METHODS: The SPIRIT framework for systematically planning the reuse of clinical routine data was leveraged to design a nursing intelligence system which then was implemented using open source tools in a large university hospital group following the spiral model of software engineering.
RESULTS: The nursing intelligence system is in routine use now and updated regularly, and includes over 40 million data sets. It allows the outcome and quality analysis of data related to the nursing process.
CONCLUSIONS: Following a systematic approach for planning and designing a solution for reusing routine care data appeared to be successful. The resulting nursing intelligence system is useful in practice now, but remains malleable for future changes.
PMID: 26171085 [PubMed - indexed for MEDLINE]
Laying the Groundwork for NCLEX Success: An Exploration of Adaptive Quizzing as an Examination Preparation Method.
Comput Inform Nurs. 2015 May;33(5):208-15
Authors: Cox-Davenport RA, Phelan JC
First-time NCLEX-RN pass rates are an important indicator of nursing school success and quality. Nursing schools use different methods to anticipate NCLEX outcomes and help prevent student failure and possible threat to accreditation. This study evaluated the impact of a shift in NCLEX preparation policy at a BSN program in the southeast United States. The policy shifted from the use of predictor score thresholds to determine graduation eligibility to a more proactive remediation strategy involving adaptive quizzing. A descriptive correlational design evaluated the impact of an adaptive quizzing system designed to give students ongoing active practice and feedback and explored the relationship between predictor examinations and NCLEX success. Data from student usage of the system as well as scores on predictor tests were collected for three student cohorts. Results revealed a positive correlation between adaptive quizzing system usage and content mastery. Two of the 69 students in the sample did not pass the NCLEX. With so few students failing the NCLEX, predictability of any course variables could not be determined. The power of predictor examinations to predict NCLEX failure could also not be supported. The most consistent factor among students, however, was their content mastery level within the adaptive quizzing system. Implications of these findings are discussed.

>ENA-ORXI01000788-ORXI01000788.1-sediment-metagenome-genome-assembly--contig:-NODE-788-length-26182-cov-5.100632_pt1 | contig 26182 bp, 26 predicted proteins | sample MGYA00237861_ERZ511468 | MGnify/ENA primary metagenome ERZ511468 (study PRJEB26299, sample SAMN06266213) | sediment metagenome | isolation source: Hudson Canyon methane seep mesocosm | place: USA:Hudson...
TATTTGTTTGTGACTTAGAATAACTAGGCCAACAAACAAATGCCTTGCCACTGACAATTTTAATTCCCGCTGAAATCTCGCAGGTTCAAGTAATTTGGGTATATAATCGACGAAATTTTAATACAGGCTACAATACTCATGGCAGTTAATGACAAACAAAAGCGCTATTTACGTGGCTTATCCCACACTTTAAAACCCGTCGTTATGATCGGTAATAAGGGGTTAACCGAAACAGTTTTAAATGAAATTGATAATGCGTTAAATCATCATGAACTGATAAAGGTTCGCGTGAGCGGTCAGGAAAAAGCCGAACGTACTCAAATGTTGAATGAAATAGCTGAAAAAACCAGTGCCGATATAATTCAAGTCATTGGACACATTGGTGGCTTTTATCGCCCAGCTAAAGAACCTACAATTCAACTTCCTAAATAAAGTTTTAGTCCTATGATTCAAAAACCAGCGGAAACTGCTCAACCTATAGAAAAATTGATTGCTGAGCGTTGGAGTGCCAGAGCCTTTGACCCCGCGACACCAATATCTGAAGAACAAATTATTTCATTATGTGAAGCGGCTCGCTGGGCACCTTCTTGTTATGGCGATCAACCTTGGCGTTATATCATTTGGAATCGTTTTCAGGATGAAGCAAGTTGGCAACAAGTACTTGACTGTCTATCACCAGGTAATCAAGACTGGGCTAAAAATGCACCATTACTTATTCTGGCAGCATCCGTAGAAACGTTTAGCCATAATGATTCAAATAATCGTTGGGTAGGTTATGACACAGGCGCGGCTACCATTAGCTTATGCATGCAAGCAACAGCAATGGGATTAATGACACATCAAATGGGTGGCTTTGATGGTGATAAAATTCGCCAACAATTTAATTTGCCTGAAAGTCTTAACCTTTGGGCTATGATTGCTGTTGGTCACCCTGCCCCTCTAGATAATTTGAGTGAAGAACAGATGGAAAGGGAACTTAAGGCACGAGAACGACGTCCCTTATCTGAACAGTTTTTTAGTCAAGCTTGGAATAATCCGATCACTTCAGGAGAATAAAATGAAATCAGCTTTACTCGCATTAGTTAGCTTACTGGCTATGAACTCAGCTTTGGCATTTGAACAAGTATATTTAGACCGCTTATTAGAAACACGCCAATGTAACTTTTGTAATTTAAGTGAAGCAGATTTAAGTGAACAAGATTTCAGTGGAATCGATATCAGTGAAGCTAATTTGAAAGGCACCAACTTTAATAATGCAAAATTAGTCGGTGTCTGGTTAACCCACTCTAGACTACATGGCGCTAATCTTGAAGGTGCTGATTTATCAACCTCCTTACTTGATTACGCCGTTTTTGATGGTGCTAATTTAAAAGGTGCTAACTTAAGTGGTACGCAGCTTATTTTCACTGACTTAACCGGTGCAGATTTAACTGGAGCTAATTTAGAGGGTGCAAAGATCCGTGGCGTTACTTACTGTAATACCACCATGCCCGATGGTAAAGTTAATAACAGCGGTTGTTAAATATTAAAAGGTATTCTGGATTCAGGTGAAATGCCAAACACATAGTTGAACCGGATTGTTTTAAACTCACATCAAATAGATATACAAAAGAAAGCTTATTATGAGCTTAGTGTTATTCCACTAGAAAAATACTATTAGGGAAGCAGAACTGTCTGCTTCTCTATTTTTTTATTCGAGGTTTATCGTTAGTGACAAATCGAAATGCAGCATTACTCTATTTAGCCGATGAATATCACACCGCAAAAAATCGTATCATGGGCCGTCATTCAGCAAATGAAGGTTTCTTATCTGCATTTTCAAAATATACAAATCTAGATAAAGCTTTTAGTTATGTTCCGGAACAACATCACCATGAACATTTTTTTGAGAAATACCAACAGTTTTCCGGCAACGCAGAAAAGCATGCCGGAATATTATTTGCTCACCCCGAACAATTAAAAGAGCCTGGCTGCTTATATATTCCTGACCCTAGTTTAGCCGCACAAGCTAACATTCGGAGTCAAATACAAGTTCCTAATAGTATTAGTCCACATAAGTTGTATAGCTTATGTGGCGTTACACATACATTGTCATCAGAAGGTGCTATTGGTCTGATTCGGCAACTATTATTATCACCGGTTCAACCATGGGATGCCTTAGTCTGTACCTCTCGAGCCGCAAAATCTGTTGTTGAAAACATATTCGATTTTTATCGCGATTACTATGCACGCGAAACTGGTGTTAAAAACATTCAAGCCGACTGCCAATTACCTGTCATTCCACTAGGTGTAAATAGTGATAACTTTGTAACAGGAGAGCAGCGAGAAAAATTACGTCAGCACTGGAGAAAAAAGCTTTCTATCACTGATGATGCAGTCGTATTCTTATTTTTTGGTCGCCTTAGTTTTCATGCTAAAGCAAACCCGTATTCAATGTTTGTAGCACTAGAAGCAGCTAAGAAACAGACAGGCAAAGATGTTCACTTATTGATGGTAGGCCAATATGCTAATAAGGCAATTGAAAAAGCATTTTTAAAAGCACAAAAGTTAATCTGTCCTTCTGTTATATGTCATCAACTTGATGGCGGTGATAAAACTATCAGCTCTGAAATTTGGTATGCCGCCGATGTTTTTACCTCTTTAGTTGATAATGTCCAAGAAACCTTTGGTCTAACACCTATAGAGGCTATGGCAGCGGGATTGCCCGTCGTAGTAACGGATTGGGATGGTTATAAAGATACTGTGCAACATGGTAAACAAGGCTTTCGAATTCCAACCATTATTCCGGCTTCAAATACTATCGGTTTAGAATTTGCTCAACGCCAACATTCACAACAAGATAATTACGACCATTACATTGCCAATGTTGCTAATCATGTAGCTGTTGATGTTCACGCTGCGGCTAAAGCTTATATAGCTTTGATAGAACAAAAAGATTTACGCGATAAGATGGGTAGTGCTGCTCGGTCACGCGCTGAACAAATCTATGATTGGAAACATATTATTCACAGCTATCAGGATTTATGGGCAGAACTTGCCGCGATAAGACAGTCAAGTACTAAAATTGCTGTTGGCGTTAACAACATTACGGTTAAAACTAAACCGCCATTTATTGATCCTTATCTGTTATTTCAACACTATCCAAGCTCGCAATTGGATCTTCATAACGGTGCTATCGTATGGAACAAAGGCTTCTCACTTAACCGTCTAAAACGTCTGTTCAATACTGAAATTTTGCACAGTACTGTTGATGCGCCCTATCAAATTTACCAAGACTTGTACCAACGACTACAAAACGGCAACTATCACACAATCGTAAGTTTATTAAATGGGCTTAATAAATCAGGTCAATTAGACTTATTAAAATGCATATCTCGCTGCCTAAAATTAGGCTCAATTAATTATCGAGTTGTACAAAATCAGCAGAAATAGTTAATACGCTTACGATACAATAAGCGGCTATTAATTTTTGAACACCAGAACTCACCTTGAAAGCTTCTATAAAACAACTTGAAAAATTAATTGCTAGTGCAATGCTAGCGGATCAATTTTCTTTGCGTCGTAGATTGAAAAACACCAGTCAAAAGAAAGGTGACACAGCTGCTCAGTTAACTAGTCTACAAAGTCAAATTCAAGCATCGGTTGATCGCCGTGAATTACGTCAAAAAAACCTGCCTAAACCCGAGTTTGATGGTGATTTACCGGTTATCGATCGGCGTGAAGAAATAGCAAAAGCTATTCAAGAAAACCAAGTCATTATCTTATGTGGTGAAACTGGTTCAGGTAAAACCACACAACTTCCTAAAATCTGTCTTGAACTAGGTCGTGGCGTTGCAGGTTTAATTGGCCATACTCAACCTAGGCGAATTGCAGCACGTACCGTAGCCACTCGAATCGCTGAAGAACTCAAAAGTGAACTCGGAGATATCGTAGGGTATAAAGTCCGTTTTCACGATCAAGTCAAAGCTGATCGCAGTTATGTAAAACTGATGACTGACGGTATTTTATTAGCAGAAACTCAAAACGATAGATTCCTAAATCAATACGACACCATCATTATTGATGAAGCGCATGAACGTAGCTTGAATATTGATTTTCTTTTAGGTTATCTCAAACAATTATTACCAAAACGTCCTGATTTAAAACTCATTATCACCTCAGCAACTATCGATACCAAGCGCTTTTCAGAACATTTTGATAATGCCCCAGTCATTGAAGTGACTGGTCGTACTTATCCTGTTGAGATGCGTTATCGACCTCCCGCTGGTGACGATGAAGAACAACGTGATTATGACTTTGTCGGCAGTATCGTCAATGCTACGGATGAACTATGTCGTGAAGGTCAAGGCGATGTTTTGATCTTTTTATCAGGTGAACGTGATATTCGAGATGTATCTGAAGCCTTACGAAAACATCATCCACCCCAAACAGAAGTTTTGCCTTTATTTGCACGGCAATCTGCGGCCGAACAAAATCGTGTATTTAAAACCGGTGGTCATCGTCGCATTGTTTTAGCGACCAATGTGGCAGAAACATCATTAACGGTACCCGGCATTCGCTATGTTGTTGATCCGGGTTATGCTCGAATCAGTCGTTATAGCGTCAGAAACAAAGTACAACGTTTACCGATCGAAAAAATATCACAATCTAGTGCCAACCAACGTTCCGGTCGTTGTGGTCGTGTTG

PMID: 25851560 [PubMed - indexed for MEDLINE]
Development of a brief instrument to measure smartphone addiction among nursing students.
Comput Inform Nurs. 2015 May;33(5):216-24
Authors: Cho S, Lee E